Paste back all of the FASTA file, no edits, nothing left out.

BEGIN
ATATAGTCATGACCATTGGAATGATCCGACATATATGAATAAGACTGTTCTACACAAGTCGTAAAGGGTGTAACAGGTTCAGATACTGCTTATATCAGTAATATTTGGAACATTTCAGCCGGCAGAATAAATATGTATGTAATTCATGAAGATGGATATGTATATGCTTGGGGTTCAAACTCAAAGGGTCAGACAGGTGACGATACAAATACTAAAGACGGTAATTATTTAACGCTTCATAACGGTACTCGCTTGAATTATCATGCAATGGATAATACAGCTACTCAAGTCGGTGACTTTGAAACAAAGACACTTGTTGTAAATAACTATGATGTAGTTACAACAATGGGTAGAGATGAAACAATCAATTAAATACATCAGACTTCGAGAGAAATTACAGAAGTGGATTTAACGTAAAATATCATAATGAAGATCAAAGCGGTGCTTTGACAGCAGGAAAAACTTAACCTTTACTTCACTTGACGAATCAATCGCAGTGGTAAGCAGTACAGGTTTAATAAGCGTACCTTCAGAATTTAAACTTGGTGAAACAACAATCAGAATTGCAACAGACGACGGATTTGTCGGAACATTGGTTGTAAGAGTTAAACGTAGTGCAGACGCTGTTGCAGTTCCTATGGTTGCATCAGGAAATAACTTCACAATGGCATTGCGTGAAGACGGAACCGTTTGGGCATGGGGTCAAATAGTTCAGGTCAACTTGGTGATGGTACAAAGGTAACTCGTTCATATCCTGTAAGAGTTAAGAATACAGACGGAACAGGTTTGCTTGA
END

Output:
ATATAGTCATGACCATTGGAATGATCCGACATATATGAATAAGACTGTTCTACACAAGTCGTAAAGGGTGTAACAGGTTCAGATACTGCTTATATCAGTAATATTTGGAACATTTCAGCCGGCAGAATAAATATGTATGTAATTCATGAAGATGGATATGTATATGCTTGGGGTTCAAACTCAAAGGGTCAGACAGGTGACGATACAAATACTAAAGACGGTAATTATTTAACGCTTCATAACGGTACTCGCTTGAATTATCATGCAATGGATAATACAGCTACTCAAGTCGGTGACTTTGAAACAAAGACACTTGTTGTAAATAACTATGATGTAGTTACAACAATGGGTAGAGATGAAACAATCAATTAAATACATCAGACTTCGAGAGAAATTACAGAAGTGGATTTAACGTAAAATATCATAATGAAGATCAAAGCGGTGCTTTGACAGCAGGAAAAACTTAACCTTTACTTCACTTGACGAATCAATCGCAGTGGTAAGCAGTACAGGTTTAATAAGCGTACCTTCAGAATTTAAACTTGGTGAAACAACAATCAGAATTGCAACAGACGACGGATTTGTCGGAACATTGGTTGTAAGAGTTAAACGTAGTGCAGACGCTGTTGCAGTTCCTATGGTTGCATCAGGAAATAACTTCACAATGGCATTGCGTGAAGACGGAACCGTTTGGGCATGGGGTCAAATAGTTCAGGTCAACTTGGTGATGGTACAAAGGTAACTCGTTCATATCCTGTAAGAGTTAAGAATACAGACGGAACAGGTTTGCTTGA